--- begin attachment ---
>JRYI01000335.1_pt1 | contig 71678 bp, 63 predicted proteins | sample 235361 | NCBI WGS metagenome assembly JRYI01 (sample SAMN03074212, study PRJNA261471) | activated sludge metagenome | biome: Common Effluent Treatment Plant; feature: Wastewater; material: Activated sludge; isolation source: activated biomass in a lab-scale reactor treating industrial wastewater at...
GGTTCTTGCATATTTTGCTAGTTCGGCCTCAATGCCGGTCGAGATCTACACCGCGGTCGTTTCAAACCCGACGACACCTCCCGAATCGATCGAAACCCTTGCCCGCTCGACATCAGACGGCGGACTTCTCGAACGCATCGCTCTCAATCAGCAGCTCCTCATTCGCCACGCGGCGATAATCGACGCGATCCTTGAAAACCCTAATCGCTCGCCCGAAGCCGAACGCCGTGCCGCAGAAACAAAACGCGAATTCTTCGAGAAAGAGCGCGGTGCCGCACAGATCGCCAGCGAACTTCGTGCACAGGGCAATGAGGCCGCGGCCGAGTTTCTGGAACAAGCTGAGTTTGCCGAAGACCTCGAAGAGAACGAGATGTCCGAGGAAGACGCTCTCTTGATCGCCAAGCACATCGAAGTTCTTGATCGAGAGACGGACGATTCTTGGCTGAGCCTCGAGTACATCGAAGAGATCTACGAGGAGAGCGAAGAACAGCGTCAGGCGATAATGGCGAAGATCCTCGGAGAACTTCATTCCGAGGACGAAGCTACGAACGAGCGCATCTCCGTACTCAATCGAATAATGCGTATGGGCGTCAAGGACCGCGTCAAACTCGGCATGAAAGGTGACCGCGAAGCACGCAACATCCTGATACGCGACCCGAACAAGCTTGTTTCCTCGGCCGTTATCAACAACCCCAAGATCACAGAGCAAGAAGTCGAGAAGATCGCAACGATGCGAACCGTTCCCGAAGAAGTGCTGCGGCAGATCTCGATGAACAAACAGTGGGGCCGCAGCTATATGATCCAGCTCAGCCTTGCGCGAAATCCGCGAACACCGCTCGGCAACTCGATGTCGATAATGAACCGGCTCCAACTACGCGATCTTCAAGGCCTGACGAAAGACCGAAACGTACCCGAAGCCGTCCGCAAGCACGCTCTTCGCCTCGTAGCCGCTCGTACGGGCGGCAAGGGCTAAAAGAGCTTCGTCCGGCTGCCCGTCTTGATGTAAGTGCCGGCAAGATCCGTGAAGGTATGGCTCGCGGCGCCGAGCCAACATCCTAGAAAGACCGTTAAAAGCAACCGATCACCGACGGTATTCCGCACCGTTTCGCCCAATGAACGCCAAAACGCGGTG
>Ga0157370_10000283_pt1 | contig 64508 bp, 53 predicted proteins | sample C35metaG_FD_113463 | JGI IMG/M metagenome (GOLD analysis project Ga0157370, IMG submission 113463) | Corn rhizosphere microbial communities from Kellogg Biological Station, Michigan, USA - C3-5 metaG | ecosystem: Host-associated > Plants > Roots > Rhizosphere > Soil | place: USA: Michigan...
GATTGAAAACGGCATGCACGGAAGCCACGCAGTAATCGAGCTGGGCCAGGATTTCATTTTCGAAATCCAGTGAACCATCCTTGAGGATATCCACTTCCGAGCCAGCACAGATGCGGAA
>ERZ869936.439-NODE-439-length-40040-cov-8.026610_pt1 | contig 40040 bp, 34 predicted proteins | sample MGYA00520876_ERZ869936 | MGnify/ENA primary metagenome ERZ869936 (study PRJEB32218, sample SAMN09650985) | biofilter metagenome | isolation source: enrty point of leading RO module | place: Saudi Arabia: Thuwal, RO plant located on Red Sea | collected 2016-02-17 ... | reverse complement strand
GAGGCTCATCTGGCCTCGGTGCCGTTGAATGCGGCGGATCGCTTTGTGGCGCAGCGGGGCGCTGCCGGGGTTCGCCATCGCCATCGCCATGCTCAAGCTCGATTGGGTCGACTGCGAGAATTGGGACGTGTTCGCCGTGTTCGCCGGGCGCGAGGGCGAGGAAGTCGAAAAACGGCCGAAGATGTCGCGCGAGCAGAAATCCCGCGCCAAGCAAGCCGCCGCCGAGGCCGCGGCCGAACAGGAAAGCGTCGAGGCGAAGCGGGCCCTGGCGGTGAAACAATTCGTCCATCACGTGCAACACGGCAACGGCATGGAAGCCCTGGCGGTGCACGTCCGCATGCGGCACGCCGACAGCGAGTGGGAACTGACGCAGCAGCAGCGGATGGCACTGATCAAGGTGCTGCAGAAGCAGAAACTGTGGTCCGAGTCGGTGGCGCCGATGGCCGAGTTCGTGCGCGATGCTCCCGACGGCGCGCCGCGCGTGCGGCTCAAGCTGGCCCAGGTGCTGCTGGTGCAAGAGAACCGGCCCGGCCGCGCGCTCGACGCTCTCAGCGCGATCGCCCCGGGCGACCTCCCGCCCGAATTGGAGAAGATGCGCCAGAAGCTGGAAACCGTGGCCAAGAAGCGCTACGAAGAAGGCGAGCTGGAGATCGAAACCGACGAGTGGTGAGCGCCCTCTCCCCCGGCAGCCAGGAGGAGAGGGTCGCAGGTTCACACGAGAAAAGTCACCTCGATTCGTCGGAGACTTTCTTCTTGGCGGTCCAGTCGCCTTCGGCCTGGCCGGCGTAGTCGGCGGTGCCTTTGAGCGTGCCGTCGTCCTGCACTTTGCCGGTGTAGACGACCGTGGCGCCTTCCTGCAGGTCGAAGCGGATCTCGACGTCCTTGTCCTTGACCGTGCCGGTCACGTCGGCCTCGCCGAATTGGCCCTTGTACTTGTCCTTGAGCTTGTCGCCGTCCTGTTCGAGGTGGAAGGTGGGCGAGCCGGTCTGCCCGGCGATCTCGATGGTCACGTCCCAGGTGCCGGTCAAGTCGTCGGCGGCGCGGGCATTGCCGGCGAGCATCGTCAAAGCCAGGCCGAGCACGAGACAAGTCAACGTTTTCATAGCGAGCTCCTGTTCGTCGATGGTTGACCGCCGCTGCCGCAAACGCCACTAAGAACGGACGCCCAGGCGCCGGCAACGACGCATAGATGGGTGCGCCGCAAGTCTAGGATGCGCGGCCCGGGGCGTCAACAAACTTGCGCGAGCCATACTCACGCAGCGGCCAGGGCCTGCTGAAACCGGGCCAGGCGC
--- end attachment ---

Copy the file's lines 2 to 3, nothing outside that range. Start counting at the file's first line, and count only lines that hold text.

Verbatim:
GGTTCTTGCATATTTTGCTAGTTCGGCCTCAATGCCGGTCGAGATCTACACCGCGGTCGTTTCAAACCCGACGACACCTCCCGAATCGATCGAAACCCTTGCCCGCTCGACATCAGACGGCGGACTTCTCGAACGCATCGCTCTCAATCAGCAGCTCCTCATTCGCCACGCGGCGATAATCGACGCGATCCTTGAAAACCCTAATCGCTCGCCCGAAGCCGAACGCCGTGCCGCAGAAACAAAACGCGAATTCTTCGAGAAAGAGCGCGGTGCCGCACAGATCGCCAGCGAACTTCGTGCACAGGGCAATGAGGCCGCGGCCGAGTTTCTGGAACAAGCTGAGTTTGCCGAAGACCTCGAAGAGAACGAGATGTCCGAGGAAGACGCTCTCTTGATCGCCAAGCACATCGAAGTTCTTGATCGAGAGACGGACGATTCTTGGCTGAGCCTCGAGTACATCGAAGAGATCTACGAGGAGAGCGAAGAACAGCGTCAGGCGATAATGGCGAAGATCCTCGGAGAACTTCATTCCGAGGACGAAGCTACGAACGAGCGCATCTCCGTACTCAATCGAATAATGCGTATGGGCGTCAAGGACCGCGTCAAACTCGGCATGAAAGGTGACCGCGAAGCACGCAACATCCTGATACGCGACCCGAACAAGCTTGTTTCCTCGGCCGTTATCAACAACCCCAAGATCACAGAGCAAGAAGTCGAGAAGATCGCAACGATGCGAACCGTTCCCGAAGAAGTGCTGCGGCAGATCTCGATGAACAAACAGTGGGGCCGCAGCTATATGATCCAGCTCAGCCTTGCGCGAAATCCGCGAACACCGCTCGGCAACTCGATGTCGATAATGAACCGGCTCCAACTACGCGATCTTCAAGGCCTGACGAAAGACCGAAACGTACCCGAAGCCGTCCGCAAGCACGCTCTTCGCCTCGTAGCCGCTCGTACGGGCGGCAAGGGCTAAAAGAGCTTCGTCCGGCTGCCCGTCTTGATGTAAGTGCCGGCAAGATCCGTGAAGGTATGGCTCGCGGCGCCGAGCCAACATCCTAGAAAGACCGTTAAAAGCAACCGATCACCGACGGTATTCCGCACCGTTTCGCCCAATGAACGCCAAAACGCGGTG
>Ga0157370_10000283_pt1 | contig 64508 bp, 53 predicted proteins | sample C35metaG_FD_113463 | JGI IMG/M metagenome (GOLD analysis project Ga0157370, IMG submission 113463) | Corn rhizosphere microbial communities from Kellogg Biological Station, Michigan, USA - C3-5 metaG | ecosystem: Host-associated > Plants > Roots > Rhizosphere > Soil | place: USA: Michigan...